SXSW 2015: BBC barbecue with friends, with no fear of missing out – 19th March 2015

 
By on Monday, 30th March 2015 at 2:00 pm
 

One thing everyone learns at SXSW – and hopefully sooner than later – is to not sweat it when plan A doesn’t work out and you have to go to plan B, or even plan C or D. It is an inevitable fact of a city festival and the size of their smaller hole in the wall type venues (whether you’re in Austin or Brighton for the Great Escape) that if where you want to go is one of the hottest tickets in town, you’ll likely be disappointed. But during SXSW, there is always tonnes more things to do and bands to see, and the beauty of such a large event is that you might just happen upon something brilliant you’d otherwise never have crossed your mind.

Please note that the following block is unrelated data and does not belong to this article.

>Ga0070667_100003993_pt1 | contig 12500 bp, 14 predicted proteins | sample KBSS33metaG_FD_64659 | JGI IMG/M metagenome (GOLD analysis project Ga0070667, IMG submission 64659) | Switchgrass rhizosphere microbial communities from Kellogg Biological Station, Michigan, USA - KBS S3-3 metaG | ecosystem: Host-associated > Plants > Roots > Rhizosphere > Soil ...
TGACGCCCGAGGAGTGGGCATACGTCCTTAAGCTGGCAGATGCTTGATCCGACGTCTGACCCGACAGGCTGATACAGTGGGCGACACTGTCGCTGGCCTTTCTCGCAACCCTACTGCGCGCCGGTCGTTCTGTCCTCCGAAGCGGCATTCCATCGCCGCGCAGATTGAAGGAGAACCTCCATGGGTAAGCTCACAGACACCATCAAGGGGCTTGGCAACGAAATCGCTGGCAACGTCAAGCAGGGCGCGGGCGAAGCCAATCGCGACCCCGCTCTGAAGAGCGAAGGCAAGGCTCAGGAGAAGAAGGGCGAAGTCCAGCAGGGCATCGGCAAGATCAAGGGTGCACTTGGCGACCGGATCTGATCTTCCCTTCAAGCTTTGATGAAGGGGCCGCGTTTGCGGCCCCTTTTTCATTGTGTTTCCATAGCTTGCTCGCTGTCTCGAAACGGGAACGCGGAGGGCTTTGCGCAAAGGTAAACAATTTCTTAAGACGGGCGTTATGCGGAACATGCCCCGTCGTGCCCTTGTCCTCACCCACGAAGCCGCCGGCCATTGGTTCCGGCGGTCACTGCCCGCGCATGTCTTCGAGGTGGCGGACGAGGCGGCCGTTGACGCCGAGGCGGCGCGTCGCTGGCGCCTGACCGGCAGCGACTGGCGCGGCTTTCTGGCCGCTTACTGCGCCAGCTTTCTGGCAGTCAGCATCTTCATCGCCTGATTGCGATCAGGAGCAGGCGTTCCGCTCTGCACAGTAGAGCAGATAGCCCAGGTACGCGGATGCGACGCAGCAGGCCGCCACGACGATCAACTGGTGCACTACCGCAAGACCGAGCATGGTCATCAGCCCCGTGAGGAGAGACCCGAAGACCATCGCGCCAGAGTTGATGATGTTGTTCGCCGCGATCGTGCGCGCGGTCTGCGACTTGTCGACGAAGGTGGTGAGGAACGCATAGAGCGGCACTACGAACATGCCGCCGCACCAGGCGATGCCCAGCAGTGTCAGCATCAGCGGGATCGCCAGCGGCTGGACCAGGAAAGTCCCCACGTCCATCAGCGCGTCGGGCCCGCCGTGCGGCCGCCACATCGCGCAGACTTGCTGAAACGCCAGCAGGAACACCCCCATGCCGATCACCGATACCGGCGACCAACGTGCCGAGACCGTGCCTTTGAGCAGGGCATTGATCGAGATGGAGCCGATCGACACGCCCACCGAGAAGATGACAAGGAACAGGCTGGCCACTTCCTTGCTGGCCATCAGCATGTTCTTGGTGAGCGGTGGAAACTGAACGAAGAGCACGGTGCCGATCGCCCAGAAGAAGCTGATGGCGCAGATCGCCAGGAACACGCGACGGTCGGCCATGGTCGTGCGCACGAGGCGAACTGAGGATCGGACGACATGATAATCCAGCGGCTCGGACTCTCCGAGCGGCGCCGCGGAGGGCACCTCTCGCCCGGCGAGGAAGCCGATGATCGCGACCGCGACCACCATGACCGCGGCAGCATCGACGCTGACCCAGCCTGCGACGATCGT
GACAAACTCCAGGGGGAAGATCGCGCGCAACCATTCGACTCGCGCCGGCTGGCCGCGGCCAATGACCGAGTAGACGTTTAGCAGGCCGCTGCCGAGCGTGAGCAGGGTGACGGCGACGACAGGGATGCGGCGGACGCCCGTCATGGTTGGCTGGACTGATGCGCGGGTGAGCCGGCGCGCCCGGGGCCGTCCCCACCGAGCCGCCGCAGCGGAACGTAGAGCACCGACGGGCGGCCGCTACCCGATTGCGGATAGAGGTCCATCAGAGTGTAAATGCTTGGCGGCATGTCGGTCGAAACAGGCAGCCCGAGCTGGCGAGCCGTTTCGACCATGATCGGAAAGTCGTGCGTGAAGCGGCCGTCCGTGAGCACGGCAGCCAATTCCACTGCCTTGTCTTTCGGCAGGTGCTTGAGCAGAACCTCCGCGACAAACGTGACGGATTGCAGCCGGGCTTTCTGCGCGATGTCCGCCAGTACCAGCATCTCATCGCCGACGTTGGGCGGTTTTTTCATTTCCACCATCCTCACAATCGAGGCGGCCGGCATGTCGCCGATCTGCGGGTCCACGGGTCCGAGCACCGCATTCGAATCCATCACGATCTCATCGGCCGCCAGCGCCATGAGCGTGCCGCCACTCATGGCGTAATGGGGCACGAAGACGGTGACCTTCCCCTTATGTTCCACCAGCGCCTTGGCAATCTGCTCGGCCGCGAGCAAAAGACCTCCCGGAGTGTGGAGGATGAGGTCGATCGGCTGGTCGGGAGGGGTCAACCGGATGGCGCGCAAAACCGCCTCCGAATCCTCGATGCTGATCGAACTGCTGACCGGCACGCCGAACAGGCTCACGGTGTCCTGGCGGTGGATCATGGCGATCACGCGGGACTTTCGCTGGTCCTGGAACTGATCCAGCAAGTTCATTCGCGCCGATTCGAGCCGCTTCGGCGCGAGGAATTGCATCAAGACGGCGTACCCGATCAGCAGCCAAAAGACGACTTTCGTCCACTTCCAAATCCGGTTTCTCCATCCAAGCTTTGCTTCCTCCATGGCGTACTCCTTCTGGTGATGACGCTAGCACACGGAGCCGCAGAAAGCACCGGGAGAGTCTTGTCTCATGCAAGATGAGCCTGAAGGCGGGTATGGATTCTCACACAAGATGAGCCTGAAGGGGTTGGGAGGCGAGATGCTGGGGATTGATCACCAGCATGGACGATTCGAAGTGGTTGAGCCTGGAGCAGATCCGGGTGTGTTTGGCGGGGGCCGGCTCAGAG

The announcement that Danish band Mew were going to play only three shows in Austin seemed to be broadcast on all the music Web sites and blogs ahead of SXSW 2015, and I can’t say that I really was bothered about seeing them. However, as a music editor, it’s sometimes your duty to seek out what the people want to read about, so I had them scribbled down on my Thursday afternoon schedule as part of the Under the Radar magazine showcase at Flamingo Cantina. Wednesday afternoon I chatted with Will Doyle (East India Youth) about the Under the Radar show, as he was playing directly before Mew and headliner Of Montreal; he was quite pleased to be playing the showcase, as it meant he had an automatic in to the event. Curious, we looked up the capacity of the place on my phone, staring at the number with a mixture of marvel and horror: 299. Eep.